As the House preps to take action on individual appropriations bills this week, including one that will fund the FDA, Commissioner Scott Gottlieb has further clarified what the agency has left in user fee funds, what review activities will take place and how the agency is helping its employees conduct inspections.
Due to the partial shutdown, the FDA cannot accept new 2019 user fees, which means the agency cannot accept new medical product applications unless they are user-fee-program related but don’t require the payment of a user fee, which is “a very small subset of applications,” Gottlieb noted.
And though the FDA will continue to work on existing applications where user fees were paid prior to 22 December 2018, FDA can only use user fee carryover balances from FY 2018, and Gottlieb noted that among the medical product user fee programs, the one that will run out of carryover balance first is likely the Prescription Drug User Fee Act (PDUFA) funds, which are used for new drug reviews. “We have about one month of funding left,” Gottlieb said.
Gottlieb has promised to release further information on the account balances, burn rate and approximately how long activities can continue under carryover balances, according to the nonprofit Alliance for a Stronger FDA’s shutdown toolkit.
On the generic drug end, during the partial shutdown, the FDA will not accept generic drug submissions that require payment of a fee.
Gottlieb clarified that FDA will be able to process certain submissions for generic drugs using carryover user fees, such as changes being effected (CBE) and prior approval supplements, amendments, annual reports and applications for positron emission tomography (PET) drugs. He also said that the agency can accept drug master files (DMFs) to be referenced in generic drug applications, but that the agency won’t be able to conduct initial completeness assessments on Type II active pharmaceutical ingredient (API) DMFs if the user fee has not been paid.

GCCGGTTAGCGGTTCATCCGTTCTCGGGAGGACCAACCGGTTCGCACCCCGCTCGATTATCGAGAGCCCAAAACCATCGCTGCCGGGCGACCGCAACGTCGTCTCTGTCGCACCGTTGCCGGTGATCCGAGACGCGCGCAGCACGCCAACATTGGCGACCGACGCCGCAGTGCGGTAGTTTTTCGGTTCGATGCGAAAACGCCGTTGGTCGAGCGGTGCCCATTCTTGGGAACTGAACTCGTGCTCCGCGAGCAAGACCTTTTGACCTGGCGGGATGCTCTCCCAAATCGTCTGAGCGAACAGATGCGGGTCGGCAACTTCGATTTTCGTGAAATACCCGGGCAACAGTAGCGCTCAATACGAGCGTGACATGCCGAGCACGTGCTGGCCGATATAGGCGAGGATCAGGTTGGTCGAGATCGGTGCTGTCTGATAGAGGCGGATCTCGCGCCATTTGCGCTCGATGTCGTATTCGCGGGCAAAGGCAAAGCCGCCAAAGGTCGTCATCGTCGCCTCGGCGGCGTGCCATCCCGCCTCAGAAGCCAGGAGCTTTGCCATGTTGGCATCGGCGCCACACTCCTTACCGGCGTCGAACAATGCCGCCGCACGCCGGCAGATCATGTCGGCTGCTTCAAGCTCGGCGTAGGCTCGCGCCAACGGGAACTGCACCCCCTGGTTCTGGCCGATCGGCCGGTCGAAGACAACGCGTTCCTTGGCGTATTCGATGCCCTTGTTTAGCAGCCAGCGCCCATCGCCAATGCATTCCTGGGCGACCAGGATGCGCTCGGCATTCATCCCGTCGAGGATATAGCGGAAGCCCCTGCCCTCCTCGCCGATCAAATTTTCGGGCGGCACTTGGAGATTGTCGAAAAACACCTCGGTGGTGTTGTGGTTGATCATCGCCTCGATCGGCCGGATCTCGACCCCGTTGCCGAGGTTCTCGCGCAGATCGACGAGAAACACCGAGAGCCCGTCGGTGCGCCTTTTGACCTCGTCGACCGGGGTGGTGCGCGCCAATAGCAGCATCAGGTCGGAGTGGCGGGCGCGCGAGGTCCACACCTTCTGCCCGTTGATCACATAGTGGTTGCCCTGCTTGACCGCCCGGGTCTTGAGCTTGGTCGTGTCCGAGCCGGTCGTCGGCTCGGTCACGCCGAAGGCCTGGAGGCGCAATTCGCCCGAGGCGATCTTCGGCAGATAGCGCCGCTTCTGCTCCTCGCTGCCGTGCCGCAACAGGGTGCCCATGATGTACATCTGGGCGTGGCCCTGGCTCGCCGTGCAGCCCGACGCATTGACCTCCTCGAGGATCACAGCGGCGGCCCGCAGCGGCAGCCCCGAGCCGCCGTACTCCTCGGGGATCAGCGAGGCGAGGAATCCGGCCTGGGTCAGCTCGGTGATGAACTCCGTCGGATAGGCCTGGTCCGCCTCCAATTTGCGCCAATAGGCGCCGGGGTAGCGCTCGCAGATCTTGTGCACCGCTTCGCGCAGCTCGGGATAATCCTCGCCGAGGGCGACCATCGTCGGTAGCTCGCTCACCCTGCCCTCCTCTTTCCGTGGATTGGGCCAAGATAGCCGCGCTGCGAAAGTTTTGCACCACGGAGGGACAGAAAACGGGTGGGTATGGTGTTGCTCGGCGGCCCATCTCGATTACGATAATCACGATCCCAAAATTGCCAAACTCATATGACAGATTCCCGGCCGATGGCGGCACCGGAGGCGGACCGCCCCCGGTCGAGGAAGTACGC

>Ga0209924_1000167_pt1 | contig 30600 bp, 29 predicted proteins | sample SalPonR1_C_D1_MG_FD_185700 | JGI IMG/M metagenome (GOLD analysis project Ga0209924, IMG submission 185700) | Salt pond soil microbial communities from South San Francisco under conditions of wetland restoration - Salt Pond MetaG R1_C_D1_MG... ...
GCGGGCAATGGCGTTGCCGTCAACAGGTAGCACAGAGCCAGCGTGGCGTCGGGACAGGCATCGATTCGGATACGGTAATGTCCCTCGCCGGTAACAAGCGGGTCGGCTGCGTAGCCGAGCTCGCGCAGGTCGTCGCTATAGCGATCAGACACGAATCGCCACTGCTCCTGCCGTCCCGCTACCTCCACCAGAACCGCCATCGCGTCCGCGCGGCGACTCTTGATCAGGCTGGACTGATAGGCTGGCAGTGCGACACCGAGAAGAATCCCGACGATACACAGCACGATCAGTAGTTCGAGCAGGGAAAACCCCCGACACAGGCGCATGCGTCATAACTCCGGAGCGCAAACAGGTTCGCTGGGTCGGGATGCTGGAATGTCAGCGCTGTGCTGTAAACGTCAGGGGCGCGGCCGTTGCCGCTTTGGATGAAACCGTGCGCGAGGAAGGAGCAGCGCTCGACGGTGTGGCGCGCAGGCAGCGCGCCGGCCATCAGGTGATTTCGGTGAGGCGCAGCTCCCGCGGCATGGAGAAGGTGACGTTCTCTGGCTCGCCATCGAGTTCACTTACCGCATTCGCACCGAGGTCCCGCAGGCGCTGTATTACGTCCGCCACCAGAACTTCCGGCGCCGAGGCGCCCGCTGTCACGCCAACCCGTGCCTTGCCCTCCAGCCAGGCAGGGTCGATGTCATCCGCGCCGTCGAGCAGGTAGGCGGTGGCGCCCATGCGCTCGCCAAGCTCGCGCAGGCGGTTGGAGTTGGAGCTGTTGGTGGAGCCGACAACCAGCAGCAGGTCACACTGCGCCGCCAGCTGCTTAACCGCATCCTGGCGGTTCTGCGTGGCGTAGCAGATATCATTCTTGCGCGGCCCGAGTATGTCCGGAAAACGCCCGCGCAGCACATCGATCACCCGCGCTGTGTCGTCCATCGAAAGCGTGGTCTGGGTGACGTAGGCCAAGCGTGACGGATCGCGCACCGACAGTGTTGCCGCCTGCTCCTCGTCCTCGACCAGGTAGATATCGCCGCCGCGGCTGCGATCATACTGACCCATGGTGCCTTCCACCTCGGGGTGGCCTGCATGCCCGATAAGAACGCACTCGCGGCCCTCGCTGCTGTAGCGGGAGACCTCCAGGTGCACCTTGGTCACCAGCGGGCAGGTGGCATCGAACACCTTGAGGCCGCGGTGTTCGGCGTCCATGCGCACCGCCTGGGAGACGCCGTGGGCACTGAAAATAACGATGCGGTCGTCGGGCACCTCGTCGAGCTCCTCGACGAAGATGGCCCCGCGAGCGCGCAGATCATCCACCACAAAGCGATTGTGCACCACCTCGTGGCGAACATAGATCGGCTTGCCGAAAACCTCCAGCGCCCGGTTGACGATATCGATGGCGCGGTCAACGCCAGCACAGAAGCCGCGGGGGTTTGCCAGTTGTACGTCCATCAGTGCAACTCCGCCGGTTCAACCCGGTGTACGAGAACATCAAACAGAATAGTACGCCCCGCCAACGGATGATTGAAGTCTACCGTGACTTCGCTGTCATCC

“Sponsors who haven’t paid GDUFA facility fees for FY19 shouldn’t remit payment during the lapse period because FDA cannot accept the fees,” he added.
And if a generic drug application references, for the first time after 22 December 2018, a Type II API DMF for which the fee has not been paid, then FDA will notify the applicant that the fee must be paid within 20 calendar days. If the fee is not paid within 20 calendar days of that notice, the FDA will not receive the application. “At this time, FDA has not determined what approach it will take if the 20-calendar-day period expires during the lapse period,” Gottlieb said.
While praising the work of FDA staff conducting critical inspections of food and drug facilities who are in an “unpaid, excepted status,” meaning they’re working on critical public health functions without pay or reimbursement, Gottlieb said the employees’ work has not gone unnoticed.
“We’ll support them in any way we can in their execution of these vital public health functions. Toward these goals we’re adopting new procedures that’ll reduce the likelihood that they accrue balances on their government travel credit cards for cost of airfare and hotel/lodging,” he added.
First published here. Regulatory Focus is the flagship online publication of the Regulatory Affairs Professionals Society (RAPS), the largest global organization of and for those involved with the regulation of healthcare and related products, including medical devices, pharmaceuticals, biologics and nutritional products. Email email@example.com for more information.
Image: Scott Gottlieb. SHUTTERSTOCK
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